She told me they saved me, that I should thank them and be grateful. And that was literally my life. A lot of the time my mum would hit me and would often not feed me. And so I left home at 18. It wasn’t until years later that I realized that it was actually child abuse that I went through.”
Suzanne shares more details about her treatment at the hands of her parents, which she still doesn’t understand.
Despite not receiving a hug from her mum until she was 21, in a testament to Suzanne’s inner strength, when her mum was diagnosed with cancer she was the only one who was there to care for her. She nursed her throughout and was by her side when she died.
“I just thought, if my mum knew that the devil’s child was the only person here holding her and the so-called Christian people in my family were not here. I don’t know what her reaction would have been, would she still be calling me the devil’s child? I watched her pass away and I held her while she died.”
This is what drove Suzanne even more to let the kids in her orphanage know they were loved.
“I always made sure I told them they were beautiful, they were handsome, they were clever, even when they failed their exams, I was like, okay, I’m still proud of you. You tried your best and I still love you and say, next time let’s just try and aim for one point. And that’s something that’s very important because what I did with my Allambie kids was literally everything that I had wanted from my adoptive parents.”
After her mum passed, Suzanne decided to come back to Vietnam. Even though this was her birth country, she had no memories or associations. Growing up, she had been made to feel ashamed for being biracial and Vietnamese. Suzanne boldly wanted to step away from her traumatic upbringing and experience Vietnam for herself.
Arriving in Vietnam Suzanne hoped she would find people like herself, and find that sense of belonging she craved. Unfortunately, this was not the case.
“I saw these rows and rows of Vietnamese people waiting at the airport and no one was black like me and I felt a huge disappointment because it was suddenly a shock of reality that still no one looks like me and those two weeks were an emotional journey.”
But despite this Suzanne approached her country of birth with fresh eyes and was intoxicated by the bikes, the sights, the sounds, the smells. She fell in love with Vietnam, and her identity. The stigma was broken.
“That year I went on an emotional roller coaster of feelings of discovery of myself. And at the end of that, I actually came to terms with my past and I was actually really proud to turn around and say, do you know what my name is? Suzanne Thi Hien Hook and I’m half black American, this is who I am.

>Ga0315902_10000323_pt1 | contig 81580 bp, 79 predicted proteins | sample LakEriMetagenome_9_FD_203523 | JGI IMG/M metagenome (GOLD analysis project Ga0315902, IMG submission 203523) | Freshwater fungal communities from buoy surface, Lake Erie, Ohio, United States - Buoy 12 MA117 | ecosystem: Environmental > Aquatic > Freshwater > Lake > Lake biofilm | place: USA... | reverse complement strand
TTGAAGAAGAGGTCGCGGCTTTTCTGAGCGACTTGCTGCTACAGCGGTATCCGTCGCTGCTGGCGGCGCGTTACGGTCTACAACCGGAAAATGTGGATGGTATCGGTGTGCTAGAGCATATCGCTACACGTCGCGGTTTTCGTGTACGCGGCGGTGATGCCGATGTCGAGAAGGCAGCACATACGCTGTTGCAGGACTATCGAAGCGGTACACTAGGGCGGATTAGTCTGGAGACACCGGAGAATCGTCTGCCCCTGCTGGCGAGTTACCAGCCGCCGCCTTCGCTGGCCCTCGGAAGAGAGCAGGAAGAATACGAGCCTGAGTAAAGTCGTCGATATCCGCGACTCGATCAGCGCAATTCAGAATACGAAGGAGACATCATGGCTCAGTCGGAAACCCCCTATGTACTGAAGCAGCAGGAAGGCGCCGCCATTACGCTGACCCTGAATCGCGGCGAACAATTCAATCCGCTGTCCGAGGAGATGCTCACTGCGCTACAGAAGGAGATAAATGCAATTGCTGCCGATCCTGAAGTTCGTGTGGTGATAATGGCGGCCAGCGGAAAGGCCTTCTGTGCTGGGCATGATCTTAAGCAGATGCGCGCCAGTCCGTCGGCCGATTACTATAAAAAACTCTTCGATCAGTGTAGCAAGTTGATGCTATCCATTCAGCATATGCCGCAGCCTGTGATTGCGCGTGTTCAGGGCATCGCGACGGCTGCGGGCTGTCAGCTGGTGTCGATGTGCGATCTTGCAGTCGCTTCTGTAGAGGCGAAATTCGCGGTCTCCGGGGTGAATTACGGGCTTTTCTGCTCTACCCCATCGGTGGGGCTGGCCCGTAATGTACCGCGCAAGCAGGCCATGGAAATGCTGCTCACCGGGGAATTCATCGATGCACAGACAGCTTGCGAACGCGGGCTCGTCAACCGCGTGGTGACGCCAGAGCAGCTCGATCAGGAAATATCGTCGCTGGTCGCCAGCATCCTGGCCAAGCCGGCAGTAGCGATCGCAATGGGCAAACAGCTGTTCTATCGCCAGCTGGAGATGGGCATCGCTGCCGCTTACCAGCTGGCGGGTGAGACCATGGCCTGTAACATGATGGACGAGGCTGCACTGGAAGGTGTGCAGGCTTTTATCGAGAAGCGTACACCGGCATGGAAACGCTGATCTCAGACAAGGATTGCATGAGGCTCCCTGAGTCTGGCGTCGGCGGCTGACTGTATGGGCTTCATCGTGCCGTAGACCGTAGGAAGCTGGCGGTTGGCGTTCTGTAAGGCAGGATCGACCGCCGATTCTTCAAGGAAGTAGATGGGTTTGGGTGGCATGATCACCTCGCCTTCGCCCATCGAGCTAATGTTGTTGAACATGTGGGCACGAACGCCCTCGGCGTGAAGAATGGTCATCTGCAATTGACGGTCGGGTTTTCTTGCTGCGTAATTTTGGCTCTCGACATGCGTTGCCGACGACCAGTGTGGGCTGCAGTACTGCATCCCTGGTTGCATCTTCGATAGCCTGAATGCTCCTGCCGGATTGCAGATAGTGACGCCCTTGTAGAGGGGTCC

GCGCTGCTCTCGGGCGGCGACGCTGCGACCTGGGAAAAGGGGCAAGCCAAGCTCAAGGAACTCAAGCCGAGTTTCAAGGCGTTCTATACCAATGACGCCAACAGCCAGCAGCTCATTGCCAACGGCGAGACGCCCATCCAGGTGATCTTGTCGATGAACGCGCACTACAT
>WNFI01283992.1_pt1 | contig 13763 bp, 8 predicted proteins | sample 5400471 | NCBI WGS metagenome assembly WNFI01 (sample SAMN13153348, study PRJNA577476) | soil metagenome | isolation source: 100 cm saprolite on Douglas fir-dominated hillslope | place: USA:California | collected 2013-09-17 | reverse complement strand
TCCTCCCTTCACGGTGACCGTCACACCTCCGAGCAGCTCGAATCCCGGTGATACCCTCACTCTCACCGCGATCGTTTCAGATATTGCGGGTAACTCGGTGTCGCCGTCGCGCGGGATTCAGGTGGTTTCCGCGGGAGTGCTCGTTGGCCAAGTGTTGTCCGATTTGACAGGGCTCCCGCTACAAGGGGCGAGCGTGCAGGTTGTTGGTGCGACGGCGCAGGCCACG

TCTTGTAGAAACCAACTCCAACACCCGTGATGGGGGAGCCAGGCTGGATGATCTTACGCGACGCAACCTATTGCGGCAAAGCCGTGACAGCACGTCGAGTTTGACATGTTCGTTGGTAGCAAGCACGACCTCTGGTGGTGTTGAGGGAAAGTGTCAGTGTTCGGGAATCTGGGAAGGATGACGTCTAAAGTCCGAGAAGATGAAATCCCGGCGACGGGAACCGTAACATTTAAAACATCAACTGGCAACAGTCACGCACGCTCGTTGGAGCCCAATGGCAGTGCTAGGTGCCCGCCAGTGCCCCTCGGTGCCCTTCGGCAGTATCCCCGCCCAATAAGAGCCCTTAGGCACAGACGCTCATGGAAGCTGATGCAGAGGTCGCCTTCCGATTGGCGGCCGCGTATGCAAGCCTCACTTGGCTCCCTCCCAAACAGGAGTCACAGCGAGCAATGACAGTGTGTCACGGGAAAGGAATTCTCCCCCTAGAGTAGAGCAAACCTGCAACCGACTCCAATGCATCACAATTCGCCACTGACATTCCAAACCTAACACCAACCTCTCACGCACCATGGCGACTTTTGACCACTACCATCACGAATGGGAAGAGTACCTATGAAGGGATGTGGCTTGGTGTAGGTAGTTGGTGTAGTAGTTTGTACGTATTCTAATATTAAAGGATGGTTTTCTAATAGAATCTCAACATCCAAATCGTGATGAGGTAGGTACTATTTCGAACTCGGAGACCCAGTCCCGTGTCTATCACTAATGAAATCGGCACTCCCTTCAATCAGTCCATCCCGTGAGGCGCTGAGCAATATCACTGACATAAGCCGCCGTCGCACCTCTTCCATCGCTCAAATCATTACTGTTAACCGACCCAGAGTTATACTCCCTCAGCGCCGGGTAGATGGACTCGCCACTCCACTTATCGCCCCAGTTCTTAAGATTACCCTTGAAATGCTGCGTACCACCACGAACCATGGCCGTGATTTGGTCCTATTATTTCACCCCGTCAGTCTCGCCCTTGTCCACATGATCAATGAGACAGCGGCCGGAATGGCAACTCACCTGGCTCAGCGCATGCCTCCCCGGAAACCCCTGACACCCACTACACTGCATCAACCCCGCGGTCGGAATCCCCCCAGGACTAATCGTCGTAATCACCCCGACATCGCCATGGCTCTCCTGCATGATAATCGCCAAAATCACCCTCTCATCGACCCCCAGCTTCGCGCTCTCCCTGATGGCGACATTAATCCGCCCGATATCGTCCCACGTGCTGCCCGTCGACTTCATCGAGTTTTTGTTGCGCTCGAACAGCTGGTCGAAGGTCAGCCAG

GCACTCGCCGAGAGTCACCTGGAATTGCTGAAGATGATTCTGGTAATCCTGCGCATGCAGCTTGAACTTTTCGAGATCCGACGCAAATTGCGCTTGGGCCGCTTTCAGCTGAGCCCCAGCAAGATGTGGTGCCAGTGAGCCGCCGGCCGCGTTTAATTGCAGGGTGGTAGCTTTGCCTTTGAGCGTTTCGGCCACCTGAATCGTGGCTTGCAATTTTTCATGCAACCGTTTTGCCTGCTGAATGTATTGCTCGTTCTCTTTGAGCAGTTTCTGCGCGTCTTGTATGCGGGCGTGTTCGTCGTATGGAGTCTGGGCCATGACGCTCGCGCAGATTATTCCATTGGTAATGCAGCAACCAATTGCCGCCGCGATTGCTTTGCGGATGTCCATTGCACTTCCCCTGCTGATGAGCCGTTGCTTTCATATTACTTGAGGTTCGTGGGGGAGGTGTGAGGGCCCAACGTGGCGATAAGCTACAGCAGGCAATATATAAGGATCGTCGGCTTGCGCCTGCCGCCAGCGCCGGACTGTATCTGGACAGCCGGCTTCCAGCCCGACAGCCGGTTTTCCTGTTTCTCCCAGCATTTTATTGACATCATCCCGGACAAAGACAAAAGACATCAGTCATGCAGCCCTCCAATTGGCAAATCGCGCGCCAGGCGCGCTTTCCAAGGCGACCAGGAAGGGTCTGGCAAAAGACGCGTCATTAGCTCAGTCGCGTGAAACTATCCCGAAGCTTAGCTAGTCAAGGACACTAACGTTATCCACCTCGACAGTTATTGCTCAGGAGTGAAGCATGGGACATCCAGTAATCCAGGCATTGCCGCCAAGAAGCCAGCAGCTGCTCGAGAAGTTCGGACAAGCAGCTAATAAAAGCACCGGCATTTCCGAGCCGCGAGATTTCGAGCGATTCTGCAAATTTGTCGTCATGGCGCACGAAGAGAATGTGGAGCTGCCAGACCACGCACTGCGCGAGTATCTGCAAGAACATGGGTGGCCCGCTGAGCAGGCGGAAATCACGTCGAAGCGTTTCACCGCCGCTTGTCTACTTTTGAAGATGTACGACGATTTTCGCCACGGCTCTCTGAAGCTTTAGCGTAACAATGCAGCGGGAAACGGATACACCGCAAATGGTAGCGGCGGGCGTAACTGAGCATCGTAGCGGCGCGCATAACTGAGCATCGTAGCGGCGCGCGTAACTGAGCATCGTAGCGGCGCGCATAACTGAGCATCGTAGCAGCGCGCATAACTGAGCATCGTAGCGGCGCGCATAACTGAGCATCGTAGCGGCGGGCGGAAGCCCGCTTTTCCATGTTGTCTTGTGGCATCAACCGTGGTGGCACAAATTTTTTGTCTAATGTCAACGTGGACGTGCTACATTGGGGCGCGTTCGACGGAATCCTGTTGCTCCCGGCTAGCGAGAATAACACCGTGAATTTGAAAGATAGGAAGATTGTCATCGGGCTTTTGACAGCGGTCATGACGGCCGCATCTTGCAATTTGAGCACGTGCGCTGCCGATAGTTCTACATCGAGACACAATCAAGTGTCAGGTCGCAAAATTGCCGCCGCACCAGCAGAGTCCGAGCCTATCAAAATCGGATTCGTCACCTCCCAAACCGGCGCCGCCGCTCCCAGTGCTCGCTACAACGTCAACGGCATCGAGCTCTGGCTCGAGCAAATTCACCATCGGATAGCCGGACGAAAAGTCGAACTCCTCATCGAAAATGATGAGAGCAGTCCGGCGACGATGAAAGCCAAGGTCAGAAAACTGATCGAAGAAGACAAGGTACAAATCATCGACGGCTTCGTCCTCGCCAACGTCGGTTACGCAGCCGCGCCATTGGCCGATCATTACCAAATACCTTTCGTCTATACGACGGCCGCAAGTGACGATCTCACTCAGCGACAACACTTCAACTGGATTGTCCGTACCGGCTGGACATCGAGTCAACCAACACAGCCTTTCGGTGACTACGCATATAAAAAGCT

Listen to the podcast and you can hear the strength of conviction and power when she says this; “Suzanne Thi Hien Hook and I’m half black American, this is who I am.”
Suzanne is now proud to call herself Vietnamese and acknowledge that her father was a black, American soldier, “I’m lots of little things and that’s what makes me unique because I am not like anybody else.”
Suzanne did try to find out her birth parents through DNA testing and investigation but it came to naught. She also wasn’t prepared for the emotional rollercoaster it would be, trying to track down her parents so she has tabled the idea for now but may return to it in the future. “It’s like trying to do a jigsaw puzzle without the picture on the box” she explains.
Niall had one lingering question to ask Suzanne, “Despite the bad, was she grateful for the life and opportunities she’s had?”
“Even though my childhood was crap, I still was given a home. I still had a roof over my head. I still had a chance of an education. And years later I took that I turned it around. For that, I am grateful for my Vietnamese mother leaving me because if she hadn’t, I don’t know where I would be.
The nurses that flew out into a war zone saved my life. It wasn’t my adoptive parents that saved my life. I always say that it was the nurses that saved my life and gave me that second chance.”
From this answer it seems Suzanne is more forgiving of her birth mother who had to make a tough decision and extremely thankful to the nurses that helped her. She was not as forthcoming in her forgiveness of her adopted parents and we can understand why.
War is horrible. And has many consequences. While we count the casualties, the lives affected reach far beyond that. Leaving children abandoned and orphaned has to be one of the most difficult and long reaching effects, touching people for years into the future and beyond.
Suzanne’s story is an incredible one in so many different ways, and we were so grateful she shared it. After interviewing over 60 guests since 2019, this was without doubt the most emotional but also inspiring episodes from A Vietnam Podcast. It was amazing to learn what a strong, and wonderfully accepting person she is and has become on a very difficult journey.